Robert contemplates how he now has the evidence to connect Helen Talboys to Lady Audley. He knows he must eventually bring this evidence to Audley Court, but the thought of bringing destruction to his own family causes him great pain. Robert decides that he must first learn what happened to Helen Talboys in the time between George’s abandonment of her and the announcement of her death.
Robert’s motives are questionable here. He may be justified in gaining more information to be absolutely certain before he makes an accusation, but he must also be delaying the inevitable embarrassment upon his family because he doesn’t want to broach the devastating subject.
Robert writes to Clara asking the name of the town where George met Helen and Mr. Maldon, since George never talked to Robert about Helen after her supposed death. Clara sends a telegram saying that the town is named Wildernsea.
Clara once again proves herself essential to Robert’s investigation. The reader is reminded of George’s grief from Volume 1.
The landscape on the long train ride to Wildernsea is dismal and lonely, made even worse by the purpose of Robert’s journey. When he arrives that night, he is the only one at the station. Robert checks himself into a large and empty hotel. He asks the landlord if he ever knew Captain Maldon. The landlord says that he did and he knew Maldon’s daughter too.
All the details of Robert’s surroundings remind both him and the reader how lonely he is, being without his companion George and bearing the sole responsibility for all the knowledge he has discovered about Lady Audley and his own family.
Robert asks the landlord how long Helen and Mr. Maldon stayed in Wildernsea after George left. The landlord says that he does not know, but Robert could ask their former landlady, Mrs. Barkamb.
This introduces Mrs. Barkamb, who will become a key piece of evidence in Robert’s investigation since she knows so much about Helen.
That night, Robert dreams of Audley Court being transported from the peaceful countryside of Essex to the northern sea shore. As waves roll towards the mansion, Lady Audley emerges from the water, looking like a mermaid, beckoning Sir Michael toward destruction. Dark clouds gather over the sea, but then the clouds part as a ray of light shines through. The waves recede, leaving Audley Court safe on shore. Robert awakes feeling relieved.
Lady Audley is often associated with sirens and mermaids, women who use their magical charm to seduce and destroy mortal men. The ray of light represents the truth, breaking up the dark clouds of deception and saving Audley Court and Sir Michael. This dream represents Robert’s decision to expose Lady Audley to Sir Michael.
The next day, Robert walks through the town under a gray and cold sky. He sees the pier where George first met Helen. He thinks how the “sweet delusion” of George’s love turned into a “fatal infatuation.” He marvels at how a previously smart and strong man can be completely overcome by a wicked woman’s spell.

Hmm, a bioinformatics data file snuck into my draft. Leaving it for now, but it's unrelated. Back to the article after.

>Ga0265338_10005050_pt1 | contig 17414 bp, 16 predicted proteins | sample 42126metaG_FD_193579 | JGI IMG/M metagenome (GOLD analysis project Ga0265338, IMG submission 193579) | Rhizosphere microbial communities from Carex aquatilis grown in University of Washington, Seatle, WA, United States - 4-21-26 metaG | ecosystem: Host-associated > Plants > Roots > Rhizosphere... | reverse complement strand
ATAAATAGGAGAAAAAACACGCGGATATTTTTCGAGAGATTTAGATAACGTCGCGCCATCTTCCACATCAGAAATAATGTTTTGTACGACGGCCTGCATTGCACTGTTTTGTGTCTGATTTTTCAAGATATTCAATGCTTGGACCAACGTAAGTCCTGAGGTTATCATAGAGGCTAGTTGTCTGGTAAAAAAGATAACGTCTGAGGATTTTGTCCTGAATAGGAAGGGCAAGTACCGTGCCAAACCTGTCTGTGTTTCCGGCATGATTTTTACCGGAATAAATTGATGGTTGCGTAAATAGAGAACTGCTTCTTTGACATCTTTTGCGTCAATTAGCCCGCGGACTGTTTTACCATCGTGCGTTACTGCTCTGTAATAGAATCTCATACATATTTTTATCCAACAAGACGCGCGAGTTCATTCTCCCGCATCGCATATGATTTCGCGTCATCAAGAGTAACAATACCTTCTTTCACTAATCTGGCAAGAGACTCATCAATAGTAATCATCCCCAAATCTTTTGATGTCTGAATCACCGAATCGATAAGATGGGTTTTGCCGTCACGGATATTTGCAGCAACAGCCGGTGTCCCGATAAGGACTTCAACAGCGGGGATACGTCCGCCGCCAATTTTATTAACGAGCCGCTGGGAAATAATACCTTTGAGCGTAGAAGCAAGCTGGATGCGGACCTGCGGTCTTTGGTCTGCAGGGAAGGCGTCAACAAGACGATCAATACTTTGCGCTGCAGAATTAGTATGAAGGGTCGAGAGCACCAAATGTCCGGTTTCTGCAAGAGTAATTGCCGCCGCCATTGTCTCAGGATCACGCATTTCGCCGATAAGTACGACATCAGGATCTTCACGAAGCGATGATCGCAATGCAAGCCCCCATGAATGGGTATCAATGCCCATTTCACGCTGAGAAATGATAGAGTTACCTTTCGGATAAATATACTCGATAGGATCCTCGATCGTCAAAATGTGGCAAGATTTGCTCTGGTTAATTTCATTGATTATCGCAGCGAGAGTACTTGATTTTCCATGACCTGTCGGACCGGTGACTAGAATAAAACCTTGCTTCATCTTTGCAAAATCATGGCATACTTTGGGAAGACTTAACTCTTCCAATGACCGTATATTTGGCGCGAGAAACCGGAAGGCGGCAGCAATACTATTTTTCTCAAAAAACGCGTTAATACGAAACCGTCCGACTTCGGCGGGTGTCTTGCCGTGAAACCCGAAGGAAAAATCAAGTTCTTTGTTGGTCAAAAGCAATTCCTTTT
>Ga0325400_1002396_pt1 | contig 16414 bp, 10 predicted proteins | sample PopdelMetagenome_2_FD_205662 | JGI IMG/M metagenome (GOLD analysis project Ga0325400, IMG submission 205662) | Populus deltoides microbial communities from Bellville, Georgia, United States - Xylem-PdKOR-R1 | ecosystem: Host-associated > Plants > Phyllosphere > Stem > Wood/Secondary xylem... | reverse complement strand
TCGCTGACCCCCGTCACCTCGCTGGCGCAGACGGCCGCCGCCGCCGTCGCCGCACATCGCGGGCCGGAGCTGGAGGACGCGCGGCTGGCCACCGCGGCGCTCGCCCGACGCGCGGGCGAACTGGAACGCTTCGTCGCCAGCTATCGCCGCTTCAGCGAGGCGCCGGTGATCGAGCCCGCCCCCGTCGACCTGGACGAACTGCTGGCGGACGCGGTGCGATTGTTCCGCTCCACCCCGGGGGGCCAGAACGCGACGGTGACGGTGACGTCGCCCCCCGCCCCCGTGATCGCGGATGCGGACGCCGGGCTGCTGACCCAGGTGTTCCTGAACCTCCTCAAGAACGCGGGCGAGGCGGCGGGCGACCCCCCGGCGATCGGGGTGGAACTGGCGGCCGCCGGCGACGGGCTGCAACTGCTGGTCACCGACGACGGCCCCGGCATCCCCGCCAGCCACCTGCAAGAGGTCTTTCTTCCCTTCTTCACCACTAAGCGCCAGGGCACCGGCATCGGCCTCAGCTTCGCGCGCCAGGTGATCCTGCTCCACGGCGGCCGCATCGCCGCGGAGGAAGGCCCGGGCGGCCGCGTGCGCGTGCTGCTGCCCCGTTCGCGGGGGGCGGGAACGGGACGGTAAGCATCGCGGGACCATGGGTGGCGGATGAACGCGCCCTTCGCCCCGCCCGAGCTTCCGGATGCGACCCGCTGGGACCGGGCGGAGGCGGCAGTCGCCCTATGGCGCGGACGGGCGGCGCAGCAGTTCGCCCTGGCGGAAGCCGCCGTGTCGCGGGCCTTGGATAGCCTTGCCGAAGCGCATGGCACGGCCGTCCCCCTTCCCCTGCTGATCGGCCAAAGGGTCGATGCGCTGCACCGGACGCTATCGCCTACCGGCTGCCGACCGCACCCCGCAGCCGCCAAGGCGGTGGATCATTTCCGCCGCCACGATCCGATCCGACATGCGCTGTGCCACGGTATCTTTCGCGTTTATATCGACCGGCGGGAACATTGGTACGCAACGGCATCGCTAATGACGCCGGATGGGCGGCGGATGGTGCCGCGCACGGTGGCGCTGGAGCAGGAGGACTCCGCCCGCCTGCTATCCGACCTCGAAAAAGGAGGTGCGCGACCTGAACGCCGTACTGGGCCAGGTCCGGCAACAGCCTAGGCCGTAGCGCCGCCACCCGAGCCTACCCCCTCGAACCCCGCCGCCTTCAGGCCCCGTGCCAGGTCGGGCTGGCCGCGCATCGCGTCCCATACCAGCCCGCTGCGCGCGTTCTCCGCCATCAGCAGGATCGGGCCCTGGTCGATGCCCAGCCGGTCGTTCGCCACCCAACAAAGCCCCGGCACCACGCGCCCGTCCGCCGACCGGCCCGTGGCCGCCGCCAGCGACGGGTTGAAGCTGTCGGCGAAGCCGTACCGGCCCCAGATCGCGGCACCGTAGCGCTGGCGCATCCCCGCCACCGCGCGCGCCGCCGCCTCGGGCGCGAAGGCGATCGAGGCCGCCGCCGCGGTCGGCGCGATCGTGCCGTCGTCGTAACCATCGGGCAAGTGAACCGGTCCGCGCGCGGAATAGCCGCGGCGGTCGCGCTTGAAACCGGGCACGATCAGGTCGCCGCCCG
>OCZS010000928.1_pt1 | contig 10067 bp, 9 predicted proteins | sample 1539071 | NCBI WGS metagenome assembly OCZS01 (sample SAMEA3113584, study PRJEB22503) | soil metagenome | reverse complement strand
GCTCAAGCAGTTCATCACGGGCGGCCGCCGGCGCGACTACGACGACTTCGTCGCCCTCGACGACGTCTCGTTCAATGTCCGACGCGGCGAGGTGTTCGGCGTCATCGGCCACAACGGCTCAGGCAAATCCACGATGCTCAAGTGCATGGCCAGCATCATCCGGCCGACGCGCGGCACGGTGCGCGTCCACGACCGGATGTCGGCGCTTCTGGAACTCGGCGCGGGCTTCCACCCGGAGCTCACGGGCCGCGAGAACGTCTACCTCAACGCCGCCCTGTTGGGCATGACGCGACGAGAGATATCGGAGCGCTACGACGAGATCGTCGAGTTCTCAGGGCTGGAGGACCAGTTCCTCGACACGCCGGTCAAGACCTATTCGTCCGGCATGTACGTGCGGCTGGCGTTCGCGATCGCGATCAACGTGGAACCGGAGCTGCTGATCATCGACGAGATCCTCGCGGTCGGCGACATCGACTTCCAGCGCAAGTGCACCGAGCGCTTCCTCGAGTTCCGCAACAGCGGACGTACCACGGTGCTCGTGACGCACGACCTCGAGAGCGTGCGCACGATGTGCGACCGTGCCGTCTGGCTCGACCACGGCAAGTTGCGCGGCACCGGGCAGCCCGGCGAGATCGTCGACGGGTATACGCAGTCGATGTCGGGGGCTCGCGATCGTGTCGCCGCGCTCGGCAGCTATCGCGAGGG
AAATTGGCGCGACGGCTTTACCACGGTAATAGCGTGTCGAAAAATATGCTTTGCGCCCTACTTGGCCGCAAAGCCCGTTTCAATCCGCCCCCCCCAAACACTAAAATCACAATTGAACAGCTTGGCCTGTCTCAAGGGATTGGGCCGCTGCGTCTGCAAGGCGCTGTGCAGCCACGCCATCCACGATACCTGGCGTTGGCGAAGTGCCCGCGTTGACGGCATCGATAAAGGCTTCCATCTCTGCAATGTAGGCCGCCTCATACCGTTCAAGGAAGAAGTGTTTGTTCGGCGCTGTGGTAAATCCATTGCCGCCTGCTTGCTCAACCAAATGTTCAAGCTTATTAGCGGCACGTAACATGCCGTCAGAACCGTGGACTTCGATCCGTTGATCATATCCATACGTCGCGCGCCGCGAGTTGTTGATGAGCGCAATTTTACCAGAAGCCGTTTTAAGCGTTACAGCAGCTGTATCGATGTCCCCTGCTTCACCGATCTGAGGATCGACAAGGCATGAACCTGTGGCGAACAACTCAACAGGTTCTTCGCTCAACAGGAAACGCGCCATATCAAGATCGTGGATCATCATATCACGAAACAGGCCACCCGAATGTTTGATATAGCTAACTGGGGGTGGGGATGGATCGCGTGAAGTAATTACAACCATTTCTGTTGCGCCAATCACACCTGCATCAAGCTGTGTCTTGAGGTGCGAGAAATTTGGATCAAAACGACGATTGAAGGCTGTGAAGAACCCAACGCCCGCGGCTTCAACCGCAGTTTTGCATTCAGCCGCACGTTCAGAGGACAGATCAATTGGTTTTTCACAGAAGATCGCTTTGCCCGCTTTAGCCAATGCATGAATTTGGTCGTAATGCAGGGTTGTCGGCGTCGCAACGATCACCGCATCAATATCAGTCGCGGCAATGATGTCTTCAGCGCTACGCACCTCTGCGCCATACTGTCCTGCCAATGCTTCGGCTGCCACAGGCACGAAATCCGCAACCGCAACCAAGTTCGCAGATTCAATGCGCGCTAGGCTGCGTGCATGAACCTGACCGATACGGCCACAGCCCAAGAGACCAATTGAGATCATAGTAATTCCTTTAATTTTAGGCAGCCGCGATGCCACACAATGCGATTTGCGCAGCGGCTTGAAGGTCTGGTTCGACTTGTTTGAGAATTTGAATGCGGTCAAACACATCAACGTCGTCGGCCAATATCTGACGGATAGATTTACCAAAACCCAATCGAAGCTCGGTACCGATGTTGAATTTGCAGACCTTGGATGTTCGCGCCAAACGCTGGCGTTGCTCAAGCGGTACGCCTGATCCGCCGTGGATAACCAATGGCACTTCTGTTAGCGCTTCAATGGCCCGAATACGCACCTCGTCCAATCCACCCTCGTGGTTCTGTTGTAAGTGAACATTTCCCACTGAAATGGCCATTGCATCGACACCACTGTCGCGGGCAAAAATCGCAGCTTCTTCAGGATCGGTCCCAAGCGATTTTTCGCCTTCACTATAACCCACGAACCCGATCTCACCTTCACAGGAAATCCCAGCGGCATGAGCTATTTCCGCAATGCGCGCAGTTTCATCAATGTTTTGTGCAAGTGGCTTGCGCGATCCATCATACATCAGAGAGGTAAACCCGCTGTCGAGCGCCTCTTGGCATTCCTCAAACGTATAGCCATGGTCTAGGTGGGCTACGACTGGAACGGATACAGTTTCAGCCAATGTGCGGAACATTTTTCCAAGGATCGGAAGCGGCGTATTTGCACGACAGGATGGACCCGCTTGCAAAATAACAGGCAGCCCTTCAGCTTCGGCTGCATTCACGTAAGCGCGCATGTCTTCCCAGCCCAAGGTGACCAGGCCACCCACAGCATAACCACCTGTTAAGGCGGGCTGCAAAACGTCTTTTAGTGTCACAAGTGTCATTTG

The dismal weather of the town reflects the dark subject matter Robert must investigate. Robert feels like he can now see a pattern of morally corrupt women destroying virtuous men.
Robert goes to Mrs. Barkamb’s house and asks her for the exact date when Helen left Wildernsea. Mrs. Barkamb says Helen left abruptly. She says that Helen attempted to support herself through music lessons after George’s abandonment, but Maldon spent all her money. After a fight with her father, Helen left Wildernsea without her father or her son, but Mrs. Barkamb does not know the exact date.
The details of Helen’s past life create more sympathy for her character, as one can understand why she would wish to leave her exploitative father after her husband’s abandonment left her in poverty. Her own abandonment of her child is harder to understand at this point in the narrative.
Mrs. Barkamb remembers she has a letter Captain Maldon wrote to her on the day Helen left. She also has a letter Helen wrote to Captain Maldon. The letter from Maldon to Mrs. Barkamb laments being deserted by his daughter after a fight over money. The letter is dated August 16th, 1854.
Once again, Maldon complains about being mistreated when he is the one actually exploiting others for money. The date of Helen’s departure is an important addition to Robert’s careful timeline of Helen’s life.
In her letter to Captain Maldon, Helen writes that she has grown weary of her life in Wildernsea and is leaving to find a new one, shedding every link to her horrible past. She asks Maldon to forgive her if she is “fretful, capricious, changeable” because he knows why she is like that. Helen writes, “You know the secret which is the key to my life.” Robert recognizes the handwriting of this letter.
In Volume 3, the reader learns that the secret Lady Audley refers to here is her mother’s madness, which Lady Audley believes she herself has inherited. She uses this madness to justify her actions, rather than take responsibility for her selfish ambition for a wealthier life.
Robert connects the fact that Mr. Maldon’s letter is dated August 16th, 1854 and Miss Tonks said that Lucy Graham arrived at the school on the 17th or 18th of August 1854. Mrs. Barkamb says that she was forced to kick Maldon out in November of that year, at which time he took his grandson and went to London. Robert takes the letters and leaves for London. He intends to find out who is actually buried in Helen’s grave.
The consecutive dates regarding Helen and Lucy are examples of circumstantial evidence, which could either be connected or a result of coincidence, as Lady Audley will later point out as a flaw in Robert’s investigation. Lady Audley’s web of deception is hard to untangle.